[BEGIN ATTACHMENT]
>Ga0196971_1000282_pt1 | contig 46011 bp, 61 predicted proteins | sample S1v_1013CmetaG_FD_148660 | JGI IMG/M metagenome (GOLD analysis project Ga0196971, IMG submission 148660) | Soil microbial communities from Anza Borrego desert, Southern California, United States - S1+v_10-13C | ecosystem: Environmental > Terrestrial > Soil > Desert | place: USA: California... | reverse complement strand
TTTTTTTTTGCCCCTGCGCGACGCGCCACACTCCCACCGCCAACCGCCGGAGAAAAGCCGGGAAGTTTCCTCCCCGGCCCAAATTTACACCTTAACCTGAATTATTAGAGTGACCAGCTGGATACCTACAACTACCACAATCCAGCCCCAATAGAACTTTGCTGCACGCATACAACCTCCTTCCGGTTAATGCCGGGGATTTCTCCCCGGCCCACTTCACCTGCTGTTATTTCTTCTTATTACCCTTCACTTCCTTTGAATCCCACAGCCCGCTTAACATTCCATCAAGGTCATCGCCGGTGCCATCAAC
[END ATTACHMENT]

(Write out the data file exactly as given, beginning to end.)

>Ga0196971_1000282_pt1 | contig 46011 bp, 61 predicted proteins | sample S1v_1013CmetaG_FD_148660 | JGI IMG/M metagenome (GOLD analysis project Ga0196971, IMG submission 148660) | Soil microbial communities from Anza Borrego desert, Southern California, United States - S1+v_10-13C | ecosystem: Environmental > Terrestrial > Soil > Desert | place: USA: California... | reverse complement strand
TTTTTTTTTGCCCCTGCGCGACGCGCCACACTCCCACCGCCAACCGCCGGAGAAAAGCCGGGAAGTTTCCTCCCCGGCCCAAATTTACACCTTAACCTGAATTATTAGAGTGACCAGCTGGATACCTACAACTACCACAATCCAGCCCCAATAGAACTTTGCTGCACGCATACAACCTCCTTCCGGTTAATGCCGGGGATTTCTCCCCGGCCCACTTCACCTGCTGTTATTTCTTCTTATTACCCTTCACTTCCTTTGAATCCCACAGCCCGCTTAACATTCCATCAAGGTCATCGCCGGTGCCATCAAC